It’s called the accumulative impact and it can affect a community facing more than one wind farm project.
The head of a state council that reviews large energy-producing projects believes the accumulative impact, or effect, of multiple wind-power developments in a region, is becoming a more significant factor that will be examined as more projects go up statewide.
Al Wright, managing director of the state’s Energy Facility Site Evaluation Council, said the accumulative factor is part of all environmental studies done on wind farm projects in the state.
“I have no doubt that it will be on the agenda of a community and decision-makers more and more as we see more projects,” Wright said earlier this week.
Wright said it’s a common reaction for people in a community to be somewhat surprised when an industrial sized wind farm is actually constructed within sight of local residences.
“Even though they knew it was coming and even saw the maps and the depictions of how they would look in their landscape, when they finally are built many times they are shocked,” Wright said.
“When it’s finally up close and personal, they’re surprised.”
Wright said some of the reactions of local residents to the Kittitas Valley Wind Power Project northwest of Ellensburg are likely related to this “surprise” factor.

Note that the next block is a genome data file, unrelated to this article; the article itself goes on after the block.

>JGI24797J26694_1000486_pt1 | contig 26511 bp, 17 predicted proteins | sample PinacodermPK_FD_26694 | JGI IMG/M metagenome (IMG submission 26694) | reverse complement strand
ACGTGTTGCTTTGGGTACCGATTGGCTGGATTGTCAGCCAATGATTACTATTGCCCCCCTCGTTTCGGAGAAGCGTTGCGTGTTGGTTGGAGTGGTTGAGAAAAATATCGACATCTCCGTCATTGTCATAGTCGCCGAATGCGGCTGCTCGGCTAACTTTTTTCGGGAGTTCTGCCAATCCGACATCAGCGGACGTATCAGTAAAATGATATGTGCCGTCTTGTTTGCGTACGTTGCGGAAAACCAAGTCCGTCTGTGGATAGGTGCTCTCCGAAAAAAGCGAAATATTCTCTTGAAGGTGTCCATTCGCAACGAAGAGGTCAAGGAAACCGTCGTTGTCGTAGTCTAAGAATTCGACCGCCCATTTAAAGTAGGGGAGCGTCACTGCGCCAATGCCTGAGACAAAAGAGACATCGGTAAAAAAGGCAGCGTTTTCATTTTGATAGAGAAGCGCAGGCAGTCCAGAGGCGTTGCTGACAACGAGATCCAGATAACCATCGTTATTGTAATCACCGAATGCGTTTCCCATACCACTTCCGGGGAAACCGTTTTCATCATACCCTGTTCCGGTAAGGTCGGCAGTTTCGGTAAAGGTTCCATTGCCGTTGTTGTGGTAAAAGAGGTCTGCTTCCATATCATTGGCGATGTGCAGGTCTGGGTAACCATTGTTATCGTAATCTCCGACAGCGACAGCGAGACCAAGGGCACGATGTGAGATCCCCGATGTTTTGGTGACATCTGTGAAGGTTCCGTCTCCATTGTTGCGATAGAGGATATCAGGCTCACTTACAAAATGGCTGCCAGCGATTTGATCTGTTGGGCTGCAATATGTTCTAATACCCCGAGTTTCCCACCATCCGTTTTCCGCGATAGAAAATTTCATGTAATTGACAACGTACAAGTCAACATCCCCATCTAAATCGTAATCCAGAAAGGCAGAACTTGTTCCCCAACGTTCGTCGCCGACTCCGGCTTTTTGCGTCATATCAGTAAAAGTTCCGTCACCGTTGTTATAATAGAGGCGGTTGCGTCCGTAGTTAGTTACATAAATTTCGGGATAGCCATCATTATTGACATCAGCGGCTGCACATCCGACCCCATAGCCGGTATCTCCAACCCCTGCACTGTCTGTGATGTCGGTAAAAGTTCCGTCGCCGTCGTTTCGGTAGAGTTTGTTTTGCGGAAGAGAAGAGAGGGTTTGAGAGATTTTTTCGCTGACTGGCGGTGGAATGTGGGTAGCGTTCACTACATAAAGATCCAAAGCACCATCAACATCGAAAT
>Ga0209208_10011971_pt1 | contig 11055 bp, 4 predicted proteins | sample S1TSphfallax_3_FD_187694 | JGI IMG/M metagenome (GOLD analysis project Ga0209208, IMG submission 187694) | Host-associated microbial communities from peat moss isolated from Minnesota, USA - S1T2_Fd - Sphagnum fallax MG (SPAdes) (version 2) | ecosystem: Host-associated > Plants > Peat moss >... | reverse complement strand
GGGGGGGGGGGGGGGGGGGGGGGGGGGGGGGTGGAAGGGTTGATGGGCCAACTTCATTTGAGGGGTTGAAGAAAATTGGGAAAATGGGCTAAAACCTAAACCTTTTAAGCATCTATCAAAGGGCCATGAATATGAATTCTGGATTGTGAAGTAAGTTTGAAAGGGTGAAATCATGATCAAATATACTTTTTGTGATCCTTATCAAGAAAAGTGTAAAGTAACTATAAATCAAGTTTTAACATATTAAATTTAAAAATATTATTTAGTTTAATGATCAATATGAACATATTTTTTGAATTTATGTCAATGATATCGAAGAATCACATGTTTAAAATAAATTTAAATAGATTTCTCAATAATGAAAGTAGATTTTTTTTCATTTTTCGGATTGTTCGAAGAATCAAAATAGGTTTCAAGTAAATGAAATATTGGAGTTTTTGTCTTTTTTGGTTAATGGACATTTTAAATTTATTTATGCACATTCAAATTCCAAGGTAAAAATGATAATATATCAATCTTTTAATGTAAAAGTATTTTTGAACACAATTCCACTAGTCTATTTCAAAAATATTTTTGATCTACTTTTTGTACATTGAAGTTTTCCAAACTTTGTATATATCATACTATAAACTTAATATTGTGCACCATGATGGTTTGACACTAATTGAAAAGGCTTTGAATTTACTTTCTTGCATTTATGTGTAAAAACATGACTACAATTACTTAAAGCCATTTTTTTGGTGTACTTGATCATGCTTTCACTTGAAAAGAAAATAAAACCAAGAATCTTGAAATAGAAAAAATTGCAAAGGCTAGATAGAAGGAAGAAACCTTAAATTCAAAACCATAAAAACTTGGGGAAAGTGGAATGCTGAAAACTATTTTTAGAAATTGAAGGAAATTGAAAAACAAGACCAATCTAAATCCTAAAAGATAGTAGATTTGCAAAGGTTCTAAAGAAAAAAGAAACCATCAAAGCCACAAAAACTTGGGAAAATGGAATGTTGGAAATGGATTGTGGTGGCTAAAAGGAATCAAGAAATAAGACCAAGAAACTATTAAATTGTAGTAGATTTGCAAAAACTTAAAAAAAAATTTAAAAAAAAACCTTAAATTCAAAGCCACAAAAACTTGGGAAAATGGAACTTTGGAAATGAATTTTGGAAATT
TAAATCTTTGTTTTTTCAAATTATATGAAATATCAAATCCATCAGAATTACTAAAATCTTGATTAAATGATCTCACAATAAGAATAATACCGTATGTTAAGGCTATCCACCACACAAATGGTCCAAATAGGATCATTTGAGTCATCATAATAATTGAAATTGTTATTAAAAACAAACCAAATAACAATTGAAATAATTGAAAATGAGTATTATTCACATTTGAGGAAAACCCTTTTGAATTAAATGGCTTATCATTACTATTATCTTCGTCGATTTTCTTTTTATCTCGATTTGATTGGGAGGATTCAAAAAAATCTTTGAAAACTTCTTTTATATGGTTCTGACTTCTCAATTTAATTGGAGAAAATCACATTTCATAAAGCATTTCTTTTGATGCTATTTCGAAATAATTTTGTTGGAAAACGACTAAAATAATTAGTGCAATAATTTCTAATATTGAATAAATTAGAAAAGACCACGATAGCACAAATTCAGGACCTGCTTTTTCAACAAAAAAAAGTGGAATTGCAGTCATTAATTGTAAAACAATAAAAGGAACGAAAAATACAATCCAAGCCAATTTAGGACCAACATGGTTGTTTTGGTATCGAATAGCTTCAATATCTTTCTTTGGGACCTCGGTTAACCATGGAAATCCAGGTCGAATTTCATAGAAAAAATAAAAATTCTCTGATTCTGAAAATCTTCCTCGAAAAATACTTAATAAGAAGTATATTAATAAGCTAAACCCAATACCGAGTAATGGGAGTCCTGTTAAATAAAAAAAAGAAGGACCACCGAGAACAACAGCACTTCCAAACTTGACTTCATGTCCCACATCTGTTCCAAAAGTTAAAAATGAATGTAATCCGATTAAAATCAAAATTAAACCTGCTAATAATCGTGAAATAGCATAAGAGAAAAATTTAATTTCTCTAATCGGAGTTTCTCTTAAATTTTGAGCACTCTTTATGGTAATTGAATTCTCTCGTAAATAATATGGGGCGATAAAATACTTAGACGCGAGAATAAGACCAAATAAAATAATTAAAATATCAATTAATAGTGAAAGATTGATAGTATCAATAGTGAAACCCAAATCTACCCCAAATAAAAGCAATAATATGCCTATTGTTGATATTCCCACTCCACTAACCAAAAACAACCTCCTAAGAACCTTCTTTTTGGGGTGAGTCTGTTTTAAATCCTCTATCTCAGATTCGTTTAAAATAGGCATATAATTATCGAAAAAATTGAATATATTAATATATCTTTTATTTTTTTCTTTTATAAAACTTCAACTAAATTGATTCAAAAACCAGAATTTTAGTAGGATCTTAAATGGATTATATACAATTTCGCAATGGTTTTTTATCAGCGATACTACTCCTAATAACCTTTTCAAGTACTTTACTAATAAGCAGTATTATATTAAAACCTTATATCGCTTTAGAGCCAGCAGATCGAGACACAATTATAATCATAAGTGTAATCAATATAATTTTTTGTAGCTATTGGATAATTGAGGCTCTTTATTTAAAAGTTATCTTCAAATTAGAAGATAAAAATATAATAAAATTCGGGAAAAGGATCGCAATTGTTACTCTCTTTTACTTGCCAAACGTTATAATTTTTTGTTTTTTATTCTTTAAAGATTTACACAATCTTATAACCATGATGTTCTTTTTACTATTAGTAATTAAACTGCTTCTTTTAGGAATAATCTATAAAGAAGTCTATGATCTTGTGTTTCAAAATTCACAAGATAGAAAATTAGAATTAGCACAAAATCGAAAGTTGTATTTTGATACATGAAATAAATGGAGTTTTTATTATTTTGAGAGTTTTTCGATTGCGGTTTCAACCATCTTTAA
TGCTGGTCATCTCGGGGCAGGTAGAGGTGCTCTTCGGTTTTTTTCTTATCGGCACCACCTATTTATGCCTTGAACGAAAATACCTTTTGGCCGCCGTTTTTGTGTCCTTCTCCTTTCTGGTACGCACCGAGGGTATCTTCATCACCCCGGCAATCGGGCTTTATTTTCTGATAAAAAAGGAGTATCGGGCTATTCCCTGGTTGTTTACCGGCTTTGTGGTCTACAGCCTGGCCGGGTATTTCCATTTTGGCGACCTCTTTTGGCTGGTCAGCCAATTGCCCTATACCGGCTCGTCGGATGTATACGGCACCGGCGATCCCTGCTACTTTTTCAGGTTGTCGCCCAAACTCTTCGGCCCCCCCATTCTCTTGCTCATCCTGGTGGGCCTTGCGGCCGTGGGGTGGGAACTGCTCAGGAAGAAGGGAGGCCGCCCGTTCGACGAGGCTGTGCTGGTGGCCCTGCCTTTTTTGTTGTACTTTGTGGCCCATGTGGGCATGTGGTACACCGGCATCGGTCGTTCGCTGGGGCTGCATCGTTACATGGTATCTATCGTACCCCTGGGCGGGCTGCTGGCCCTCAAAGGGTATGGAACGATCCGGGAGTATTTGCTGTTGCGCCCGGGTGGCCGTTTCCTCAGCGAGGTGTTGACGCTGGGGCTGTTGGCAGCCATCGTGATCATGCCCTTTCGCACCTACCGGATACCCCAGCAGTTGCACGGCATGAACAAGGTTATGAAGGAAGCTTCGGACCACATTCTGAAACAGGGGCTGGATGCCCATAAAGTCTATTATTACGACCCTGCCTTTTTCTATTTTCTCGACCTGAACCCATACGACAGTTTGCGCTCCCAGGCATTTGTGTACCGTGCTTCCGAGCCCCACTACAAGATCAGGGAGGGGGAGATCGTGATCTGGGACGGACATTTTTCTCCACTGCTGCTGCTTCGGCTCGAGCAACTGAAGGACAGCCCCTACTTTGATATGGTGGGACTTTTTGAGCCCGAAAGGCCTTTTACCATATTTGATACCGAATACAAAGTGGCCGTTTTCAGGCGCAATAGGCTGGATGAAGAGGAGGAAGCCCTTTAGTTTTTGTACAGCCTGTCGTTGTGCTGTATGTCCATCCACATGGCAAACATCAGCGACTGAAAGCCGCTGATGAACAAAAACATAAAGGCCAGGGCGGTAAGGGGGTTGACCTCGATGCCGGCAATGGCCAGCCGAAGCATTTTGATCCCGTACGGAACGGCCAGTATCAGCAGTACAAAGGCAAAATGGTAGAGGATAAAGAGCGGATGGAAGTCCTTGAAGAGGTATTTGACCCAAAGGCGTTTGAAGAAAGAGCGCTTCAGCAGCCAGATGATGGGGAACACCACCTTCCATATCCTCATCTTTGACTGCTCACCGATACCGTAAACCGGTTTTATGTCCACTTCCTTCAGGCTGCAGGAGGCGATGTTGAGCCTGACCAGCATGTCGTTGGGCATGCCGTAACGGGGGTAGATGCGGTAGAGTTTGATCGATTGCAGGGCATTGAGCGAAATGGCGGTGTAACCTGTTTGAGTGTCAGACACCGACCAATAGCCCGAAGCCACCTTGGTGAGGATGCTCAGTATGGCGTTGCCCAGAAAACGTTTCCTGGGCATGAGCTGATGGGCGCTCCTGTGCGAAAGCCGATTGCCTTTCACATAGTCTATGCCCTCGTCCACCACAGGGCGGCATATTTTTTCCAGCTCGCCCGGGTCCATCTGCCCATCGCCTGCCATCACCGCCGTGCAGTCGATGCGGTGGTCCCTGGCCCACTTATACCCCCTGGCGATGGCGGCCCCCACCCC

He said the EFSEC works to address community concerns and perceptions about wind farm projects in its environmental studies.
The studies look at the effect of adding another project into an area’s viewscape and what occurs when projects go from one, in a somewhat limited area, to taking up nearly an entire vista.
The turbines for the KV wind farm project, developed by Horizon Wind Energy, are nearly all up 12 miles northwest of Ellensburg, and some residents have expressed concerns with what the turbines do to their view.
The project was first proposed at 120 turbines, but was downsized to 85, then 65 and finally to 52 to address a number of concerns and limitations, according to past company statements.
The final number of turbines going up is now set at 48.
Addressing those concerns included reducing the impact of turbines on the U.S. Highway 97 scenic viewshed.
Arlo Corwin, Horizon Wind Energy’s director of development in the western region, said the company takes seriously the need to evaluate possible accumulative impacts of projects in a certain area.
The company does intensive research of those factors, he said.
Brian Lenz, the government and community relations manager for Puget Sound Energy which operates the Wild Horse ,Wind and Solar Facility on the slopes of Whisky Dick Mountain, agrees that accumulative impacts, including to the scenic values of an area, will be more closely reviewed in any area where more than one project is planned.
Lenz said PSE works closely with local governments, community members and state officials to deal with concerns about scenic impacts as well as others related to any project.
“We are very committed to being sensitive to the local community,” Lenz said.
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